Vitals & Hand Hygiene & Professionalism FUND_Week 2 Flashcards Preview

Clinical Skills Lab > Vitals & Hand Hygiene & Professionalism FUND_Week 2 > Flashcards

Flashcards in Vitals & Hand Hygiene & Professionalism FUND_Week 2 Deck (54):

List the WHO 5 moments for hand hygiene.

1. Before touching a patient [even if wearing gloves - clean hands BEFORE putting gloves on.
2. Before a clean or aseptic procedure
3. After body fluid exposure risk
4. After touching a patient [when moving from a contaminated body site to another body site]
5. After touching patient surrounding [after contact with inanimate objects and surfaces in the patient's immediate vicinity, after removing gloves]


When is it necessary to use soap & water over alcohol-based hand rub?

1. Anytime hands are visibly dirty or soiled with blood or other body fluids
2. before eating
3. after using the restroom
4. when caring for a patient on modified contact precautions [e.g. norovirus & spores from clostridium difficile]


Procedure for hand hygiene using alcohol-based hand rub

1. hands free of visible debris
2. apply amount of hand sanitizer recommended by manufacturer in palm of one hand
3. rub hands together, covering all surfaces of hands and fingers until dry [should take ~15 sec]


Procedure for hand hygiene using soap & water

1. thoroughly wet hands [warm or cool water]
2. apply soap
3. vigorously lather hands & rub together to create friction for at least 15sec
4. rinse hands, wrists, and forearms under running water to remove soap residue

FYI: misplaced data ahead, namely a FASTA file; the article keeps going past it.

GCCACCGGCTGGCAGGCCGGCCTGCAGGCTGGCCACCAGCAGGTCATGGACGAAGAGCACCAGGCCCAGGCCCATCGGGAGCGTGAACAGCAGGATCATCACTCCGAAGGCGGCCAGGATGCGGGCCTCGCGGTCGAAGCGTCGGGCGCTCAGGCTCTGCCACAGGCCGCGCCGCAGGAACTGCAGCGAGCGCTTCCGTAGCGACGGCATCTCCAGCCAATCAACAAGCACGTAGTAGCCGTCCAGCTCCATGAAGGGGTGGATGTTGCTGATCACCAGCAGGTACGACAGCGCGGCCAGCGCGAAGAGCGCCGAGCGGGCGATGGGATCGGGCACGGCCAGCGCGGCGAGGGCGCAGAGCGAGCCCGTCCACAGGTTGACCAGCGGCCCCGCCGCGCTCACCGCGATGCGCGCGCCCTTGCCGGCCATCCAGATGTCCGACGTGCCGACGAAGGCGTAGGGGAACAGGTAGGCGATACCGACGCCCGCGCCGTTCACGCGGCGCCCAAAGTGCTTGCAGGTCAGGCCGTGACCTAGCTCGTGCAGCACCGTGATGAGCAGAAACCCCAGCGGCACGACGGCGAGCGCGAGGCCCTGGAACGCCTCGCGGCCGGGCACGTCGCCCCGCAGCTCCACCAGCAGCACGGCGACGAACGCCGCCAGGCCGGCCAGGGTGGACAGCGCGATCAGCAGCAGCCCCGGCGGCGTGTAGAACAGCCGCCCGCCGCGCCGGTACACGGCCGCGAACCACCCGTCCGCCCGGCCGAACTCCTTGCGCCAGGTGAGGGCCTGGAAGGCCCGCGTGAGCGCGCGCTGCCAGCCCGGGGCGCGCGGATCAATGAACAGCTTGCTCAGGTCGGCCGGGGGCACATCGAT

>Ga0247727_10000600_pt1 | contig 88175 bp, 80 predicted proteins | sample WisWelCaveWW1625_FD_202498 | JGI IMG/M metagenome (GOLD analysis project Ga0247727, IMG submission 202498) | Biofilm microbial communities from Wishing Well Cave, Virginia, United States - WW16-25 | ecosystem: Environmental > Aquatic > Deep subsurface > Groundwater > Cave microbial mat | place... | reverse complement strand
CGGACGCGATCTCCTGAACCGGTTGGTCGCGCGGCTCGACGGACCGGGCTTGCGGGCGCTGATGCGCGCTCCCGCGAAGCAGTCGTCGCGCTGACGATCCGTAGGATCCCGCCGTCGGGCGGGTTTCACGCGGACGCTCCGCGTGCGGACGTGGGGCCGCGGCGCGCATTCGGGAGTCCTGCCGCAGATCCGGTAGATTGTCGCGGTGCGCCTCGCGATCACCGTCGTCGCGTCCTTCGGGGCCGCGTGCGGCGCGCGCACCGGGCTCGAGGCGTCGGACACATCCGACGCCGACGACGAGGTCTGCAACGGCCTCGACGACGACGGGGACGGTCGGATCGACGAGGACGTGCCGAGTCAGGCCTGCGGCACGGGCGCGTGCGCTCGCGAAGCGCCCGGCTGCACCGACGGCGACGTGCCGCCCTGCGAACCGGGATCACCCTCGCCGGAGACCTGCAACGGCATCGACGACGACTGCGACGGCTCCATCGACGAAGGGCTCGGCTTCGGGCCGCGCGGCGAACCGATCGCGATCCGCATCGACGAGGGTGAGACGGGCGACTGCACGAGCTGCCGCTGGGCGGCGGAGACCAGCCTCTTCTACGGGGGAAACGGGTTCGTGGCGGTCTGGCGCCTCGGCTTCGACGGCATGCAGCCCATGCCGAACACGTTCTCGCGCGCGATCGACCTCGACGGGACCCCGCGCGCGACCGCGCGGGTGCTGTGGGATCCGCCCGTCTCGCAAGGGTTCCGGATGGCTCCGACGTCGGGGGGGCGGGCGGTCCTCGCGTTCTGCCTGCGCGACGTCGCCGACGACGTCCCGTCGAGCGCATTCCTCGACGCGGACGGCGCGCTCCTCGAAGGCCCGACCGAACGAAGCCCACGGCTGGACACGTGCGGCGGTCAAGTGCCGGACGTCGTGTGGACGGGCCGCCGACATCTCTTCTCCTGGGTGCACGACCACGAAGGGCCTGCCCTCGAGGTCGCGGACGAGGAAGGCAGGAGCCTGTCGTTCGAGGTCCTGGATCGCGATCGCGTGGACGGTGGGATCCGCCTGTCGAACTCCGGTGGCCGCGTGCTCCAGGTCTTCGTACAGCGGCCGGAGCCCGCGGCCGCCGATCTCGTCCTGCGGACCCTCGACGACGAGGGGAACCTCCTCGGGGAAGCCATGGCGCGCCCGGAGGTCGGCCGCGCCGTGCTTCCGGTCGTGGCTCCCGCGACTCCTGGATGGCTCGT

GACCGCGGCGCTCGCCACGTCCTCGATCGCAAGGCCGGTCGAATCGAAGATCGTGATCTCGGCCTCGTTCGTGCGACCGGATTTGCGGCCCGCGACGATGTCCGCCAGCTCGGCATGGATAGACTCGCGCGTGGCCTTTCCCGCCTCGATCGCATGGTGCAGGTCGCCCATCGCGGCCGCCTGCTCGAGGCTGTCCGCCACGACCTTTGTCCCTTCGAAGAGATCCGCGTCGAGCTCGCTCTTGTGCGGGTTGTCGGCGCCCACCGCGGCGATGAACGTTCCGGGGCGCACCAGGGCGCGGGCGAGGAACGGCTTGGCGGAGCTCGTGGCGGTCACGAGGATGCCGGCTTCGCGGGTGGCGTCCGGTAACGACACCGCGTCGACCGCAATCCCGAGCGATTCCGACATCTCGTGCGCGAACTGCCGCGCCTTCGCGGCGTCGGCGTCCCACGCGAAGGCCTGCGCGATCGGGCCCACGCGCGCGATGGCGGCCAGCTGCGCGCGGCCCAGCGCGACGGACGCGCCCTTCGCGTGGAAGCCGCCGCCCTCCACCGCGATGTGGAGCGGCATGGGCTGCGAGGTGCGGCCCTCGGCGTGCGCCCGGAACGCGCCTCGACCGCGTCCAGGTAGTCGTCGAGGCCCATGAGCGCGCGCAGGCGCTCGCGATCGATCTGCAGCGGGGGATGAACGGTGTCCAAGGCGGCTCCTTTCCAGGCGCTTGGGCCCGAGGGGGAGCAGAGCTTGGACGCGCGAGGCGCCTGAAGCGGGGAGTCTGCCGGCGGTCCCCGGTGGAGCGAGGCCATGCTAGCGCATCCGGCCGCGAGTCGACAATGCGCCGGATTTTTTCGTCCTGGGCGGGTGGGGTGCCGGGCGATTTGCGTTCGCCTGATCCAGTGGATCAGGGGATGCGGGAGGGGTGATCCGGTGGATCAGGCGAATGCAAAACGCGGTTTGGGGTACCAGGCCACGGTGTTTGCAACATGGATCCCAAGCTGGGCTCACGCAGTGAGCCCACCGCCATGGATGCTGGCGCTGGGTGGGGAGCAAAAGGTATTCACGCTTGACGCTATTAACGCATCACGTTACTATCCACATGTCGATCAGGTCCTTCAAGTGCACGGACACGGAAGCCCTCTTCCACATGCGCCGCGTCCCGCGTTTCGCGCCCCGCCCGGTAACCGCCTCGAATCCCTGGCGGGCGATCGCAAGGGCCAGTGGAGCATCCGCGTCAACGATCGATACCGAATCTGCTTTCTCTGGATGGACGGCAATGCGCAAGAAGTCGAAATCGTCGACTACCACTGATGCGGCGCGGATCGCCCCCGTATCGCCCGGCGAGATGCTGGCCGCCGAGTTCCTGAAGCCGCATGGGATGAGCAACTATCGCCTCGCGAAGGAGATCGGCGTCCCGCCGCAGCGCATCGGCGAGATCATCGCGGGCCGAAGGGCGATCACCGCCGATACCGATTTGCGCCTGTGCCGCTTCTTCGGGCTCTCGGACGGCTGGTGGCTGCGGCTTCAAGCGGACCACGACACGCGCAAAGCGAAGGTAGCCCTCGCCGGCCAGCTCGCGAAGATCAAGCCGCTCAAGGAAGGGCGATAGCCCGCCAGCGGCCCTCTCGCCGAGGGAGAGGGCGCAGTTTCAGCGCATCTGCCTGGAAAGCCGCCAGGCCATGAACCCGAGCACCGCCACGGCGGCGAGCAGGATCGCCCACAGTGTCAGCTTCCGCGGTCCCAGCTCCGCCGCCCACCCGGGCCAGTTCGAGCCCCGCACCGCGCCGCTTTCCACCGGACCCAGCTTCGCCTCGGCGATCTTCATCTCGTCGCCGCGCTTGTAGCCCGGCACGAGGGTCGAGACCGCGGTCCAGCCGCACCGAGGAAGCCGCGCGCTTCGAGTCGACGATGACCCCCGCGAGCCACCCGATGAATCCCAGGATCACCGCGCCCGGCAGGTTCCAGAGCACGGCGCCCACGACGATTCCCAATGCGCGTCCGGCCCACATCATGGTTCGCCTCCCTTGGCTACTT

5. pat hands dry with paper towels. Use towel to turn off faucet
6. discard paper towels in proper receptacle


List the four cardinal vital signs.

1. temperature
2. pulse
3. respiratory rate
4. blood pressure


What are the vital signs great at detecting?

Sepsis & SIRS [systemic inflammatory response syndrome]


Describe the framework for history taking [after introduction]

1. Chief complain
2. history of present illness
3. past medical history
4. social history
5. family history
6. medications
7. allergies
Post-History: physical exam


What does HPI stand mean?

history of present illness


What does ROS stand mean?

review of systems [series of yes/no screening questions that go fro head to toe to ensure you haven't missed any key symptoms]


What is the range of oral temperature in healthy people? What is the average for a healthy person?

Range: 35.8-37.3C [96.4-99.1F]
Mean: 36.5C [97.7F]


A fever occurs at what temperature [oral]?

37.8C [110F]


What may cause a fever?

infections, drugs, malignancies, autoimmune disorders


When is someone hypothermic?

When their oral temperature is below 35C [95F].


What may cause hypothermia?

prolonged exposure to cold, immobility, alcohol intoxication, thyroid deficiency, or in severe sepsis


When may oral temperatures be artificially low?

with tachypnea [rapid breathing]


What are the three main attributes for pulse?

1. rate
2. rhythm
3. character


Describe normal heart rate.

60-100 beats/minute
50-95 beats/minute [95% of healthy people]
some healthy people have pulses in the 40s


How are pulse rate and heart rate related?

Pulse rate should be equal to heart rate.